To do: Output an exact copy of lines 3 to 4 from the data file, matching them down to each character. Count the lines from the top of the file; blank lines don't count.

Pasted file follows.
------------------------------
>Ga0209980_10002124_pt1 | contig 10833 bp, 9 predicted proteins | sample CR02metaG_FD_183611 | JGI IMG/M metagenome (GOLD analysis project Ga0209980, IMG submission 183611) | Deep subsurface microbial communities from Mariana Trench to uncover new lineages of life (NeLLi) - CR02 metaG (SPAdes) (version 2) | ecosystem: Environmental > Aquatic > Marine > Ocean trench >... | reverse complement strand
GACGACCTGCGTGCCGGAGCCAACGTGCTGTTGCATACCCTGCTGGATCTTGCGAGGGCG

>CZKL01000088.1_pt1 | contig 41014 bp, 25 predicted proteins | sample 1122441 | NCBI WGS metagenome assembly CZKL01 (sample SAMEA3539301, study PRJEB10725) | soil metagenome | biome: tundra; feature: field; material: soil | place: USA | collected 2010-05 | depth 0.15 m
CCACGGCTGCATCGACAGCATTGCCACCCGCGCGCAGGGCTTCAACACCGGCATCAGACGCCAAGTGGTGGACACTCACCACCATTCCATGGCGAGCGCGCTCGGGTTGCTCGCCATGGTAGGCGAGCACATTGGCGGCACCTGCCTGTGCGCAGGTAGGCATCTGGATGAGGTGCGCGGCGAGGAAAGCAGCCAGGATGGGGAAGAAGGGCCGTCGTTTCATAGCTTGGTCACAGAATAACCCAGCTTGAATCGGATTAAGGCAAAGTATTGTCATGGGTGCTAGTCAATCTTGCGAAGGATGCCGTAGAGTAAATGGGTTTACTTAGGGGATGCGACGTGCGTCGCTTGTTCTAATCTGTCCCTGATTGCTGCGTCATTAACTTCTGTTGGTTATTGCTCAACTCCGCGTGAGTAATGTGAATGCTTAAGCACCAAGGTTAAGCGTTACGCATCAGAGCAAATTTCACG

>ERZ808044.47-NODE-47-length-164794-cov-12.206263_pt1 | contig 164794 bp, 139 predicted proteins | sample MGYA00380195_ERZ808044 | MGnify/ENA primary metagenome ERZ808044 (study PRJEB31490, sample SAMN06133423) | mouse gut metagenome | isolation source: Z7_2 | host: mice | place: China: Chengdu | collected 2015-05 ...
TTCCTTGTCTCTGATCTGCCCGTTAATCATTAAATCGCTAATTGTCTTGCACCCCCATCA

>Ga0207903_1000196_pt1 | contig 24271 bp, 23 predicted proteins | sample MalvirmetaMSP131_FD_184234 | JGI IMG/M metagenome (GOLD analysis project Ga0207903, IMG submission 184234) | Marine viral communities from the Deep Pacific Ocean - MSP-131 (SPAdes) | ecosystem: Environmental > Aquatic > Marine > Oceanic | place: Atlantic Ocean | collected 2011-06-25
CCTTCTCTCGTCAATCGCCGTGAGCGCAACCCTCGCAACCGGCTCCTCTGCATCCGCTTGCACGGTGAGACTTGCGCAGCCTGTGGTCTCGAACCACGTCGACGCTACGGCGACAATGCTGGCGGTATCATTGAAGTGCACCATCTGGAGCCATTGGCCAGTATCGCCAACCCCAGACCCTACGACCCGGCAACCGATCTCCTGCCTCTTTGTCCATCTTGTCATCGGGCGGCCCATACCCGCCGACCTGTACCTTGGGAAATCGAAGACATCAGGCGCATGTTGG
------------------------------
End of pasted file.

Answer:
>CZKL01000088.1_pt1 | contig 41014 bp, 25 predicted proteins | sample 1122441 | NCBI WGS metagenome assembly CZKL01 (sample SAMEA3539301, study PRJEB10725) | soil metagenome | biome: tundra; feature: field; material: soil | place: USA | collected 2010-05 | depth 0.15 m
CCACGGCTGCATCGACAGCATTGCCACCCGCGCGCAGGGCTTCAACACCGGCATCAGACGCCAAGTGGTGGACACTCACCACCATTCCATGGCGAGCGCGCTCGGGTTGCTCGCCATGGTAGGCGAGCACATTGGCGGCACCTGCCTGTGCGCAGGTAGGCATCTGGATGAGGTGCGCGGCGAGGAAAGCAGCCAGGATGGGGAAGAAGGGCCGTCGTTTCATAGCTTGGTCACAGAATAACCCAGCTTGAATCGGATTAAGGCAAAGTATTGTCATGGGTGCTAGTCAATCTTGCGAAGGATGCCGTAGAGTAAATGGGTTTACTTAGGGGATGCGACGTGCGTCGCTTGTTCTAATCTGTCCCTGATTGCTGCGTCATTAACTTCTGTTGGTTATTGCTCAACTCCGCGTGAGTAATGTGAATGCTTAAGCACCAAGGTTAAGCGTTACGCATCAGAGCAAATTTCACG